Handles transactions probably not
Handles QuerySet.aggregate/annotate probably not
Handles QuerySet.bulk_create/update/delete probably not
Handles QuerySet.select_related/prefetch_related partially
Handles cursor.execute
Handles GeoDjango maybe
Handles django.contrib.postgres maybe partially

To find if a package supports a feature, I searched in the documentation, the issues, the tests and the code. I really tried to avoid writing “maybe”, “probably not”, etc. Unfortunately, the absence of tests for such cases and sometimes the confusion of the authors themselves about these features makes it difficult to know whether they support a feature or not.


Of course, I can’t just throw a table with such “Reliable” and “CPU & memory performance” lines without explanation. My goal is not to start another stupid open source conflict, nor to be pretentious about my work. I’m just trying to inform users here, so they can fully grasp the consequences of using one or another tool. I actually used django-cache-machine in production for a week and django-cacheops for a month. On both solutions, I faced a lot of invalidation issues, and the bigger the cache became, the worst the performance was.

I now know the reason of these issues: in short, this is due to their invalidation systems. Read the following paragraphs for more detail.


django-cache-machine is using “flush lists” to remember which SQL queries are linked to which objects. This is the approach I chose when I created a prototype of django-cachalot, except it was invalidated per table, not per object like django-cache-machine does. Unfortunately, there are several important issues due to this approach that lead me to drop it.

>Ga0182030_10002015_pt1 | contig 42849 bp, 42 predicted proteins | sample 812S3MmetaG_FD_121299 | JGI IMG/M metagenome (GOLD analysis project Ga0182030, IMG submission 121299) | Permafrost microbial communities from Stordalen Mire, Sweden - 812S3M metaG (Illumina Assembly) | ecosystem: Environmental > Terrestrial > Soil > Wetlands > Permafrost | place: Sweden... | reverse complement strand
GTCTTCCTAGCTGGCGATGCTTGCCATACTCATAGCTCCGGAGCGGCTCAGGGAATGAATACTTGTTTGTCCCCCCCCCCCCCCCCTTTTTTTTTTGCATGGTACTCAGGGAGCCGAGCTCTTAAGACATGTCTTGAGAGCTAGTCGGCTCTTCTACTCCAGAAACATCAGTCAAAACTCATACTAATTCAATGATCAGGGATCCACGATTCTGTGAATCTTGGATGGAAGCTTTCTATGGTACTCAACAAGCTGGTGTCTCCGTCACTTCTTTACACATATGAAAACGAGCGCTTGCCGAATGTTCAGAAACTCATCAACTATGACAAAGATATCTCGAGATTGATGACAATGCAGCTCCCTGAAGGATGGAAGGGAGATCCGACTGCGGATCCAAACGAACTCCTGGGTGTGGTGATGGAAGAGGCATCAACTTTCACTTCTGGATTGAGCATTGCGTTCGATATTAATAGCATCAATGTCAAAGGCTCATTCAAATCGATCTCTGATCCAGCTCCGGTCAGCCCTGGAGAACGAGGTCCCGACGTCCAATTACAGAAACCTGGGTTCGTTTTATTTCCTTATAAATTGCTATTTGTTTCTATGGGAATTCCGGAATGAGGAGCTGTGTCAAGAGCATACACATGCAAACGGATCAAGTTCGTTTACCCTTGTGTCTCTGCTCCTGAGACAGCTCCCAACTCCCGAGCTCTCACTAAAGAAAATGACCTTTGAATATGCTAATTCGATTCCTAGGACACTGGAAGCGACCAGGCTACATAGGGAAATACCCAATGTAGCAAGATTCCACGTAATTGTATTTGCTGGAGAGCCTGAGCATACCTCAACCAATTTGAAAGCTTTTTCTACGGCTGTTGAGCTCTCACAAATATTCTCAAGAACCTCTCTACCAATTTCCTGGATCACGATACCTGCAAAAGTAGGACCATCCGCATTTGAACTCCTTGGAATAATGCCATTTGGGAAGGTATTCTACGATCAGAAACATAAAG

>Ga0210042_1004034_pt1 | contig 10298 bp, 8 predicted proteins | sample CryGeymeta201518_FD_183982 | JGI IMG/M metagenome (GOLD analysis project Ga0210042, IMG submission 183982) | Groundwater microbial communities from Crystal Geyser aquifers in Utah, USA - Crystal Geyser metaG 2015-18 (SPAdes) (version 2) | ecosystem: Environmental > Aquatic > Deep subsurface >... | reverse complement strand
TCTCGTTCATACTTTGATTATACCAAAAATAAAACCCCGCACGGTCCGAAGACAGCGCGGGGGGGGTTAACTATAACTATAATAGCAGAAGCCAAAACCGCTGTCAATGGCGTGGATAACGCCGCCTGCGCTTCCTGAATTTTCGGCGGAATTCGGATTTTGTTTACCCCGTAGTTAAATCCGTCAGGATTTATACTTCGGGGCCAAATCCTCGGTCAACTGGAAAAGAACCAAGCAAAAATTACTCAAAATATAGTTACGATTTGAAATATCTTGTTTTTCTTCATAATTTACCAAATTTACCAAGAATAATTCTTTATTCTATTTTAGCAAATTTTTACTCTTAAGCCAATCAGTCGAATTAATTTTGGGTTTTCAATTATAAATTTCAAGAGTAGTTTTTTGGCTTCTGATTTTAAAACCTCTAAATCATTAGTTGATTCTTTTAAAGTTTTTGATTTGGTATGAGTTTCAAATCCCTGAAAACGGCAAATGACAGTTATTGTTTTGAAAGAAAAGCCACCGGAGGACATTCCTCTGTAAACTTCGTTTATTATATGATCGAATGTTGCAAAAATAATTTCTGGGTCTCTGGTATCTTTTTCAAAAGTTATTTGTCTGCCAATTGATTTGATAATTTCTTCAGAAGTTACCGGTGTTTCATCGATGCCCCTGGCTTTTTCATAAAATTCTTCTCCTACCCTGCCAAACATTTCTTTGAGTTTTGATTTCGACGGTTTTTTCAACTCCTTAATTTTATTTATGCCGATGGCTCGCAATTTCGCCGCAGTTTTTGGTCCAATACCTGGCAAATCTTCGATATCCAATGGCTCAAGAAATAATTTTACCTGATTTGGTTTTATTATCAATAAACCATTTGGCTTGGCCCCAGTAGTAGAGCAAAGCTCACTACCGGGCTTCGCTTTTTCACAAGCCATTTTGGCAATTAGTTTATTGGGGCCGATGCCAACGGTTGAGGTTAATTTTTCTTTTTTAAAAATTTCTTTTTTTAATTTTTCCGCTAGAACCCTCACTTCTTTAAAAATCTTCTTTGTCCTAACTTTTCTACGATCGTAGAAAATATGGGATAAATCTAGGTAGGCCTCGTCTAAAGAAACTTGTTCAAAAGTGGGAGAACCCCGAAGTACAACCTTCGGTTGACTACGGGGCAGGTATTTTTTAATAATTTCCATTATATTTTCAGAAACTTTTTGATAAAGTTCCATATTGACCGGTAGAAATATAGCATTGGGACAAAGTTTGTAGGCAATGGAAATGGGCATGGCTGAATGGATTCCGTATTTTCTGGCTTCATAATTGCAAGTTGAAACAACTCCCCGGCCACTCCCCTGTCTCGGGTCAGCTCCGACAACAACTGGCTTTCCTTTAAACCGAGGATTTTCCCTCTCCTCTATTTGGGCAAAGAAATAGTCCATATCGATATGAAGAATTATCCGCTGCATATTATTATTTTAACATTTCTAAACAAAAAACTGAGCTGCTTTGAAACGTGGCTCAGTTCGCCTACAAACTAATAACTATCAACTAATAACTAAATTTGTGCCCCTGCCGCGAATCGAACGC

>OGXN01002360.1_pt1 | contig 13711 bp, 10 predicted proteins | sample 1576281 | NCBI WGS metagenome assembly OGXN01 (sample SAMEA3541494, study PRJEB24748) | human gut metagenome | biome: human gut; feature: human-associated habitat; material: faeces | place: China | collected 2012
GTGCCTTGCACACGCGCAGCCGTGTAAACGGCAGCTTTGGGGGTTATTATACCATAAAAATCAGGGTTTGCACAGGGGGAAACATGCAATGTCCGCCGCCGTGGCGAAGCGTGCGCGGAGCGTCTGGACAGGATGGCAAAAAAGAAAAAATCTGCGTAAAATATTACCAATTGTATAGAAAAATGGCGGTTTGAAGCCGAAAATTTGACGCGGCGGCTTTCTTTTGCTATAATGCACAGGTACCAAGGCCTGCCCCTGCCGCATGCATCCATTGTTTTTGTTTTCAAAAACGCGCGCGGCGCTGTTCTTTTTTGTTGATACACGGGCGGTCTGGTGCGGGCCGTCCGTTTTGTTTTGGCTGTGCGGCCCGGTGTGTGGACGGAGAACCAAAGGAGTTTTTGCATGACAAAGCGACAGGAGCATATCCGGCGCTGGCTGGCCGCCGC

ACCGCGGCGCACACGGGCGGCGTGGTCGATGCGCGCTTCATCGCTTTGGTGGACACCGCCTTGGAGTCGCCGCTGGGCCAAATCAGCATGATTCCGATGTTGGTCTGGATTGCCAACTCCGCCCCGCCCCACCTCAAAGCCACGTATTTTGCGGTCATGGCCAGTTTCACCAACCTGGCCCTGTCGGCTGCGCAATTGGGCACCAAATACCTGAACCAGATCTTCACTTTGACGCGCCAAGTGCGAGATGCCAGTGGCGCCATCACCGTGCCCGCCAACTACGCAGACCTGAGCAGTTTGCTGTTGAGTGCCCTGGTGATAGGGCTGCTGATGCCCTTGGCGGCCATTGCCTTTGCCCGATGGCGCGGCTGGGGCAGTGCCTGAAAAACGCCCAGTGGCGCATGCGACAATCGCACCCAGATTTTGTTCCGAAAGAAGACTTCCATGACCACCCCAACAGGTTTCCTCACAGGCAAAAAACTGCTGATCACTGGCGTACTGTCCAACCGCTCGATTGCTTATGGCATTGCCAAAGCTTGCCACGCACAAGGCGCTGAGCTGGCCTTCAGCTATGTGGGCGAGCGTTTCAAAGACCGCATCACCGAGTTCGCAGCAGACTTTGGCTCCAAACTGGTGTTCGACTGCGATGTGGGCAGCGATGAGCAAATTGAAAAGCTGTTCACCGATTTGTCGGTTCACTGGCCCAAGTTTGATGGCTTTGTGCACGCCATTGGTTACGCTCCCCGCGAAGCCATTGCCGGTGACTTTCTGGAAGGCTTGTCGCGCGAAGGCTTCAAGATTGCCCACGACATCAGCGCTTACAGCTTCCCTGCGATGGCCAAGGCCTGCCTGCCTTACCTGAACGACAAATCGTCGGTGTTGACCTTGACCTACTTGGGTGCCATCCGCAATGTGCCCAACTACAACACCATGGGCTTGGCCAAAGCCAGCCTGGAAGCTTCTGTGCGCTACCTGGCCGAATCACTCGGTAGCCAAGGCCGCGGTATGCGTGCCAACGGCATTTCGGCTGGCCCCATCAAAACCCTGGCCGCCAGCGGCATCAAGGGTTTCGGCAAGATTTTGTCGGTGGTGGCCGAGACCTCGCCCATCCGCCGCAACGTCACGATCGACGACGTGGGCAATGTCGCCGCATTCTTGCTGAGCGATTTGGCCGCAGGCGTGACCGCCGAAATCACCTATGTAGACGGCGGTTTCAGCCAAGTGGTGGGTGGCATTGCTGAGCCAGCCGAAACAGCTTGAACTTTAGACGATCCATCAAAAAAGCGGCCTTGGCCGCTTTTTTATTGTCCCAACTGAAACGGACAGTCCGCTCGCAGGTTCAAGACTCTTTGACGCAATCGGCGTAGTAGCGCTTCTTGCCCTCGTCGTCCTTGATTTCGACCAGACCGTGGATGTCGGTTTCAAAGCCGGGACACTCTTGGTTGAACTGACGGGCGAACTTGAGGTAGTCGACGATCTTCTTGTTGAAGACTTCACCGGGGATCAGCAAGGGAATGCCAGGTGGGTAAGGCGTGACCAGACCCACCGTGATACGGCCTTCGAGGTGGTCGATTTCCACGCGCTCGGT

The smaller issue is that each time you execute a new SQL query, django-cache-machine needs to fetch the “flush list” from the cache, update it and add it back to the cache. This means we have to make two cache calls in addition of the cache call to store the SQL query results. It may seem tiny, but when your cache size increases, the “flush lists” start becoming huge (a list of hundreds of cache keys for each database object), leading to an exponentially growing cache size and a longer time to fetch the always-growing “flush lists”. So bad memory and CPU usage when reading data.

The second issue is only linked to the per object invalidation. When django-cache-machine invalidates an object, it also needs to invalidate the queries of the related objects, otherwise they may contain stale data. Django-cache-machine invalidates foreign keys only, not many-to-many or generic foreign keys (because… I don’t know). This degrades performance of each writing operation to the database, because it needs to fetch related objects, fetch “flush lists” and delete these cache keys. And of course it can’t invalidate basic queries such as count or empty queries (probably aggregations too, but I’m not sure).